Maybe July 2019, maybe not, we will see the new WB 11 Residential Offer to Purchase replace the version we’ve used since 2011. We know for sure it will be bigger than the present nine page document. Better? We can hope.
As time goes by and workarounds become common practice, firms create contingencies on their own addenda to counter the efforts of the miscreant. And then it gets interesting. One firm after another sees something you wrote as useful, copies it, or modifies it and makes the condition their own. By the time the condition has spread through the community of REALTORS multiple versions of the original idea are incorporated into addenda. What looks like another firm’s contingency rarely is exactly alike. The slightest word, “shall or may” for example, will significantly change the power of a contingency in favor of one party.
Eventually the WRA and REEB sit down to modify the WB to comply with current law, and common practice. It seems like every idea ever created to prevent the least common occurrence gets to audition for a place in the new Offer. Not all get accepted but enough do that the document that went in comes out much fatter. Why the document doesn’t come out smaller is because users won’t let go of what they know. Regardless of its uncommon use (Seller right to provide financing when financing denied) wordy terms take up space in 100% of the Offers so that it will be there the .01% of the time it’s used. Asking “WHY is this or that contingency necessary?” would result in the WB coming in at no more pages than the one we have and probably even smaller.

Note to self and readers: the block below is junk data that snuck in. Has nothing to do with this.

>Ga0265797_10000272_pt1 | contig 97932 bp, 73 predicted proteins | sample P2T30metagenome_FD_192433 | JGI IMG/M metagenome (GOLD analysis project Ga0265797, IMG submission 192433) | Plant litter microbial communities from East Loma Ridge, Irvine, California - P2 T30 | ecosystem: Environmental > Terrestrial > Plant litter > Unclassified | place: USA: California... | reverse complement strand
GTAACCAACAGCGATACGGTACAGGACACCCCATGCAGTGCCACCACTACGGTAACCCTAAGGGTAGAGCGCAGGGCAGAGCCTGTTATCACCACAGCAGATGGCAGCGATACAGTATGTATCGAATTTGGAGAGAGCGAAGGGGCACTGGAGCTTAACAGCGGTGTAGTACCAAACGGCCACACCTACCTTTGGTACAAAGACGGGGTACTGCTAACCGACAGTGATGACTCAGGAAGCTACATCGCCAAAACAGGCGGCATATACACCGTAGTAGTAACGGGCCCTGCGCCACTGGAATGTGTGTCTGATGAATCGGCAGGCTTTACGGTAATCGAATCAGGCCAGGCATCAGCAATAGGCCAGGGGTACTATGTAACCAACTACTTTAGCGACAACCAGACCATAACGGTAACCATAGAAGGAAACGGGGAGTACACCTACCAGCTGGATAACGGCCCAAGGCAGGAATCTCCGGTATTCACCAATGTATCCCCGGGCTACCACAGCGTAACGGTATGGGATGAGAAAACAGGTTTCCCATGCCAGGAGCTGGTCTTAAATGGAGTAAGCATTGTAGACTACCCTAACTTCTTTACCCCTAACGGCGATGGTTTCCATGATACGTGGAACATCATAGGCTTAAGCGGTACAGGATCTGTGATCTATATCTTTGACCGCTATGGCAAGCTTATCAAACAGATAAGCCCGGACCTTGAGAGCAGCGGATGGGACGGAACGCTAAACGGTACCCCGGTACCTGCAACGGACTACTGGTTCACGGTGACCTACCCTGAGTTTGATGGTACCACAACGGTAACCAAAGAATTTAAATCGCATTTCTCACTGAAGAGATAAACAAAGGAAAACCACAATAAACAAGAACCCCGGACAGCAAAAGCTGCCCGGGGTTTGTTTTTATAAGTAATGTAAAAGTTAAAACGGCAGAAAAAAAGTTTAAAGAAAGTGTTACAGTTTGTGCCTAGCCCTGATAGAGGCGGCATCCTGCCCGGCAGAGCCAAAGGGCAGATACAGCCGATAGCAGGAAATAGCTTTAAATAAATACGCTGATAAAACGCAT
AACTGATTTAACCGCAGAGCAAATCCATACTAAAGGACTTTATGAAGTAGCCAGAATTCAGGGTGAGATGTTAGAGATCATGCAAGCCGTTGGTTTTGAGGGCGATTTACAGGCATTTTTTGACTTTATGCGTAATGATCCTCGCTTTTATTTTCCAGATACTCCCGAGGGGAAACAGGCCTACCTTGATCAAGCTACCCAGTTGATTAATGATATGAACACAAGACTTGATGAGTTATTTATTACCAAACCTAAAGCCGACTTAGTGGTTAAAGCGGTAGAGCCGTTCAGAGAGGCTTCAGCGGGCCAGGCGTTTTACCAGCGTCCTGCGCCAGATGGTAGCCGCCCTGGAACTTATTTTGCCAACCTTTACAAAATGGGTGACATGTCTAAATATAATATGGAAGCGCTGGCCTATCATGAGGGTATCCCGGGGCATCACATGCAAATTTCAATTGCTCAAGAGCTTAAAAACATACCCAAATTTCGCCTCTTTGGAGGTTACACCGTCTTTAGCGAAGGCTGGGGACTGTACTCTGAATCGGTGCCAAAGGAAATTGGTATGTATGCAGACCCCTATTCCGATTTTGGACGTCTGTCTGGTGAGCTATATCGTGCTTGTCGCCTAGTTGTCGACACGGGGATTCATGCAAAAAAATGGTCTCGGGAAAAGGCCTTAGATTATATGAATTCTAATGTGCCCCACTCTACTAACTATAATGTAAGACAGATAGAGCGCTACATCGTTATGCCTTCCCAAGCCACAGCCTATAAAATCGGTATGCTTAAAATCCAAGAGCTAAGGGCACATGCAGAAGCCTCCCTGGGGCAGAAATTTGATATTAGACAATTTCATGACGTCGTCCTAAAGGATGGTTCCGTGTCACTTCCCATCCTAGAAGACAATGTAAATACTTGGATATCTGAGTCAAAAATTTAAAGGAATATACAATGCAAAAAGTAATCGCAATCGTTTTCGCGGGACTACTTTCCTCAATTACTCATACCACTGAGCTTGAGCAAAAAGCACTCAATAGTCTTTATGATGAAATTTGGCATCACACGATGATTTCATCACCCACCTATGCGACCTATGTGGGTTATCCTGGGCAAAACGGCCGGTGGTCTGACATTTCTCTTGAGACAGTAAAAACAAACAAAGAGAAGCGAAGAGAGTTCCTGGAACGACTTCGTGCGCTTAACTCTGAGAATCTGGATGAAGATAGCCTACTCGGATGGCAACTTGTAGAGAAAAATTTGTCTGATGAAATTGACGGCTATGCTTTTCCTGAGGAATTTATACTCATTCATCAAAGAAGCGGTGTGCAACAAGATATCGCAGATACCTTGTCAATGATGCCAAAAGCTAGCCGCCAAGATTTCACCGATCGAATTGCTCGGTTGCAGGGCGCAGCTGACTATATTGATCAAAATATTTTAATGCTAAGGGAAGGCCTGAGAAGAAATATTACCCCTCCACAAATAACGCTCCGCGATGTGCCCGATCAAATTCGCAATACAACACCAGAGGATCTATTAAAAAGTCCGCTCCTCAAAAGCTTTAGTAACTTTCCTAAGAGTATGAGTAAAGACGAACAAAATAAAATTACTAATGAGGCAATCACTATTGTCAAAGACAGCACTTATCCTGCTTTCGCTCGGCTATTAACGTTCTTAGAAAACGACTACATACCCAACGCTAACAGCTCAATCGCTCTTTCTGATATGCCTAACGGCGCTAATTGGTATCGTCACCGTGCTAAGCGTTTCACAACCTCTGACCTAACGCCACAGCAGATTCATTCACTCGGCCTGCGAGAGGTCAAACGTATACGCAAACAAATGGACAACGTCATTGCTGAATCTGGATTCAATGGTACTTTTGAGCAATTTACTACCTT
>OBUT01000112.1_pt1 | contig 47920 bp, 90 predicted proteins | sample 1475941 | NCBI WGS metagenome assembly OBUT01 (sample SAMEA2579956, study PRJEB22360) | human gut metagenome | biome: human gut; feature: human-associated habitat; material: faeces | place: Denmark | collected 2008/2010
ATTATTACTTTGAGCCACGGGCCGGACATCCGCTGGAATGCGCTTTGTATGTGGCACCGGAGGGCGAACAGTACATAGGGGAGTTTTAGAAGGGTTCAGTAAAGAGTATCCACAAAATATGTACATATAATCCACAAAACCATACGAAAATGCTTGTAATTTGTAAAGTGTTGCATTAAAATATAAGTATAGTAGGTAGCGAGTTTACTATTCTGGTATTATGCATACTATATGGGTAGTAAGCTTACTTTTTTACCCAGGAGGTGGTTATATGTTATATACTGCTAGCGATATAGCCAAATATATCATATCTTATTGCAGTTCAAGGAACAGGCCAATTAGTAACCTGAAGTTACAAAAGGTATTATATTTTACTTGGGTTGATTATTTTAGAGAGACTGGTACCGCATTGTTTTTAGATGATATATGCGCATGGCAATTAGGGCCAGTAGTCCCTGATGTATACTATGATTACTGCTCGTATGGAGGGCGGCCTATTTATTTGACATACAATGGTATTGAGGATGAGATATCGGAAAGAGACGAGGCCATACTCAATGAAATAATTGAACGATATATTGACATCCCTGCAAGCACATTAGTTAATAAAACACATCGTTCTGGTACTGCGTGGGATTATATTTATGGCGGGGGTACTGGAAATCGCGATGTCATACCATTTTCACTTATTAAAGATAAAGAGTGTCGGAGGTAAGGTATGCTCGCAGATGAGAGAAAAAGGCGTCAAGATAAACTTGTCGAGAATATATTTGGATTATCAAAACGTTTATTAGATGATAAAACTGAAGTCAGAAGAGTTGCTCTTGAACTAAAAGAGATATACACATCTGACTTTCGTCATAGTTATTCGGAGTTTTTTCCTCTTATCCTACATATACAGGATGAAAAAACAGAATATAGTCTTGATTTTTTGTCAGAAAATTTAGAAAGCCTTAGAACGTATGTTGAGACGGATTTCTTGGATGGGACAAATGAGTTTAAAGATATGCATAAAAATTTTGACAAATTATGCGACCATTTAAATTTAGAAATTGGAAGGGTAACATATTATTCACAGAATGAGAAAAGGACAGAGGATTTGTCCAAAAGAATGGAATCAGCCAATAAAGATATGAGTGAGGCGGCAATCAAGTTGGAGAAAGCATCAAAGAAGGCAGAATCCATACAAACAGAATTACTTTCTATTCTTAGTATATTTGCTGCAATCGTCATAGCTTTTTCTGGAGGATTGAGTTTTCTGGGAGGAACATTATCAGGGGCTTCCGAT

The analytics exist to know if contingencies we need are being left out to allow contingencies we don’t use to live on. Before the next WB goes into use, it might be worth having it analyzed. And if the old shoes don’t get used, we could toss them for good.